Politeness and second language learning: The case of Korean speech styles

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This paper puts forward a model for the study of politeness in second language learning and applies this approach to data collected pertaining to the use of speech styles by advanced learners of Korean from "Western" backgrounds. The learning of politeness in a second language is conceptualized as a process of "re-framing"; in other words, of re-analyzing and enriching existing frames regarding the kind of (linguistic) behavior that normally occurs in given context. This process is complicated by different ideological loadings regarding what it means to "speak politely" in different cultures and also by the instability of "face" in L1-L2 encounters. The data shows that the more egalitarian way that L2 speakers use Korean speech styles does not just result from a lack of knowledge regarding the "frames" in which different styles are usually applied, but also from ideological opposition to using these forms for the overt marking of age-rank relationships. However, rather than being evaluated as "impolite", the salient modes of honorifics use appearing in L1-L2 encounters were rendered appropriate to some extent by the relationships emerging in such contexts. Ultimately, "face" and "politeness" in interactions involving L2 learners are established through interaction and are intrinsically dynamic and discursive.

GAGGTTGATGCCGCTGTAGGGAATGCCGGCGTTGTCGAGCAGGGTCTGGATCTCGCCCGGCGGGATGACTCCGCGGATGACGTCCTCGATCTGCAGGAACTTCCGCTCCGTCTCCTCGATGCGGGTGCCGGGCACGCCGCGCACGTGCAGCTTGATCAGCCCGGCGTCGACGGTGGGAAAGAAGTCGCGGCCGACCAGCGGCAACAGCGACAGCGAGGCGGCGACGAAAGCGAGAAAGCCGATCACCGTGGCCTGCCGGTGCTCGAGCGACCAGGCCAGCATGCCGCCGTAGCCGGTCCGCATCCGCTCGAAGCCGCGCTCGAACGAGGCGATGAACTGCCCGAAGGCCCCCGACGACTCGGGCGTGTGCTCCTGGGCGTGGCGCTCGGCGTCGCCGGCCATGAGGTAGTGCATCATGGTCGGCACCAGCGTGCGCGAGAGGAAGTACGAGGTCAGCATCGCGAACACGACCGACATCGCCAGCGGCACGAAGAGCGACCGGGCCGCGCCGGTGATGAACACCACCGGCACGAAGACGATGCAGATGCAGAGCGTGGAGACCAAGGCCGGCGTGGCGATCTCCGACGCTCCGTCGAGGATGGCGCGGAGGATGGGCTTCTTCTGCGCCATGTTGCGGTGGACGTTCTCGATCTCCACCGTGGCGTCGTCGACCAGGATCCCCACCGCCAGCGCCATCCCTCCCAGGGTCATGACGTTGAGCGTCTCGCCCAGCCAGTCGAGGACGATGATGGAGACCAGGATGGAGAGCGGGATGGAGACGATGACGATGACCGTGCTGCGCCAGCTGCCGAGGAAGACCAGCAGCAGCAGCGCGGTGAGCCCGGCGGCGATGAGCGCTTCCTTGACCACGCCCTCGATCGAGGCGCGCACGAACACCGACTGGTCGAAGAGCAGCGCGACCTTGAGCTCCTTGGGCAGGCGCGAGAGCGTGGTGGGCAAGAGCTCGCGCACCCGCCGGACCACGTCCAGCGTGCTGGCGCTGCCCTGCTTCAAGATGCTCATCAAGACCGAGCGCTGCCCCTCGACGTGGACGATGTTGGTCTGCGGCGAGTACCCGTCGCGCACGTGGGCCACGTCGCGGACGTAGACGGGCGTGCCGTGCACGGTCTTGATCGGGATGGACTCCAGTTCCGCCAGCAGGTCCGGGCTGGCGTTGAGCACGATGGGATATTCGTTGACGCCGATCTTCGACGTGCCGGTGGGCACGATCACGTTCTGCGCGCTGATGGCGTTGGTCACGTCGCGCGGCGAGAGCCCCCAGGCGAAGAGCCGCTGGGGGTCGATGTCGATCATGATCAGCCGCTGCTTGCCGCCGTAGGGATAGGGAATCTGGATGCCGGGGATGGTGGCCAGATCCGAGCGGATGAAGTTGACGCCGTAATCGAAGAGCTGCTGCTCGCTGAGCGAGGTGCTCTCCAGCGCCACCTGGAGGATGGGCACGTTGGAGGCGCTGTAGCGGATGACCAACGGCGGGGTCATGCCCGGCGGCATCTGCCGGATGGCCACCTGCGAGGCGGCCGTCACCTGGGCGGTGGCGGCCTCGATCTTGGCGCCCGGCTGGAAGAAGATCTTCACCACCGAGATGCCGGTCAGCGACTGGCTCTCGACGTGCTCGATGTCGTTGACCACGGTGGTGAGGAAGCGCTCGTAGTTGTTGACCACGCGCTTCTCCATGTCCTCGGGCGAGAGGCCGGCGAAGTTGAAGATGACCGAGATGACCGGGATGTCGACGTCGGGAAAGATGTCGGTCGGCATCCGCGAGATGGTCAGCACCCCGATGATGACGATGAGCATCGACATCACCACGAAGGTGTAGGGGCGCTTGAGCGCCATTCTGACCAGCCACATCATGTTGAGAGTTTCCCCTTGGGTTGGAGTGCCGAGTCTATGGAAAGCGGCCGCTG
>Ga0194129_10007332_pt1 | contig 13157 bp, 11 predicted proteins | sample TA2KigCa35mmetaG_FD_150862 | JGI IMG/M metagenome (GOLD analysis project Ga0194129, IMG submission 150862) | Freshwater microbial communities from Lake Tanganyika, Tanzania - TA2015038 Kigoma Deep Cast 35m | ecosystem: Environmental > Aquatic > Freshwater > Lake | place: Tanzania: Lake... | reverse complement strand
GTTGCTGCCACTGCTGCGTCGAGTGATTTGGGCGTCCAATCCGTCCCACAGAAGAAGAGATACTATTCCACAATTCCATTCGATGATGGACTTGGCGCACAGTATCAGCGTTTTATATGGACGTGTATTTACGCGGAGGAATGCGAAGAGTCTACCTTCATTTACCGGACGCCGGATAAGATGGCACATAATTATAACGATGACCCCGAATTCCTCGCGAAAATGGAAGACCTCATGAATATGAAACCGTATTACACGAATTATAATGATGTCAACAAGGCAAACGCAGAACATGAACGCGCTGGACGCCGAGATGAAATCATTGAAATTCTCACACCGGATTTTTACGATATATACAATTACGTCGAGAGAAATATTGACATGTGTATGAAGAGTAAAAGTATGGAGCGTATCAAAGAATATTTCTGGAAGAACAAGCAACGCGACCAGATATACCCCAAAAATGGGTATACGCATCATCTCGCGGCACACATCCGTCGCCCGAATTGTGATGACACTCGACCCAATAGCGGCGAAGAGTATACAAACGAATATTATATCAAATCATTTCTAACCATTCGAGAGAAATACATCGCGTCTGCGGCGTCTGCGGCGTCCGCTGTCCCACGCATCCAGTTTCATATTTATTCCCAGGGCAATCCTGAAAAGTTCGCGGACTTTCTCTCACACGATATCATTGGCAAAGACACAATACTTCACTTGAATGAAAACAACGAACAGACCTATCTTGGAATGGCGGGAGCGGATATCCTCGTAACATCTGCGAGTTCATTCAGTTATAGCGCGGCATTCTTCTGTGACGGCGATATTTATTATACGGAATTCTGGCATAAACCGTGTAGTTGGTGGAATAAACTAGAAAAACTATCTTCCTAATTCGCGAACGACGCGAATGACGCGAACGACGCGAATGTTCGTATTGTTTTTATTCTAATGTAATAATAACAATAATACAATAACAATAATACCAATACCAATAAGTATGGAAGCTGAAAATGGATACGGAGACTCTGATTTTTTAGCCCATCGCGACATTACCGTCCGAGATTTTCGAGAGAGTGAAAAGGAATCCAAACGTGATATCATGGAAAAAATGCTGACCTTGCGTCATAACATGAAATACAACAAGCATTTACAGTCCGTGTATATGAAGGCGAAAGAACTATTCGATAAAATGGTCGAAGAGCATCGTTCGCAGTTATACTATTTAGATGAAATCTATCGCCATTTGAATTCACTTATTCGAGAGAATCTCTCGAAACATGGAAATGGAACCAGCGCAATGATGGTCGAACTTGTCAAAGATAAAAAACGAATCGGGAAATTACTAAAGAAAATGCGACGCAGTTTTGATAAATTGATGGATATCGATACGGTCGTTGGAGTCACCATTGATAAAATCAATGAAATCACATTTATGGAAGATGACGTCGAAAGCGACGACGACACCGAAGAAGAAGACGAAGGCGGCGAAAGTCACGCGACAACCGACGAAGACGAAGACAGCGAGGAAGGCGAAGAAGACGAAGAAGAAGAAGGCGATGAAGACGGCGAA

Original languageEnglish
Pages (from-to)243-269
Number of pages27
JournalJournal of Politeness Research
Issue number2
Publication statusPublished - 1 Jul 2010
Externally publishedYes


  • face
  • frames
  • Korean speech styles
  • language learning
  • politeness ideologies

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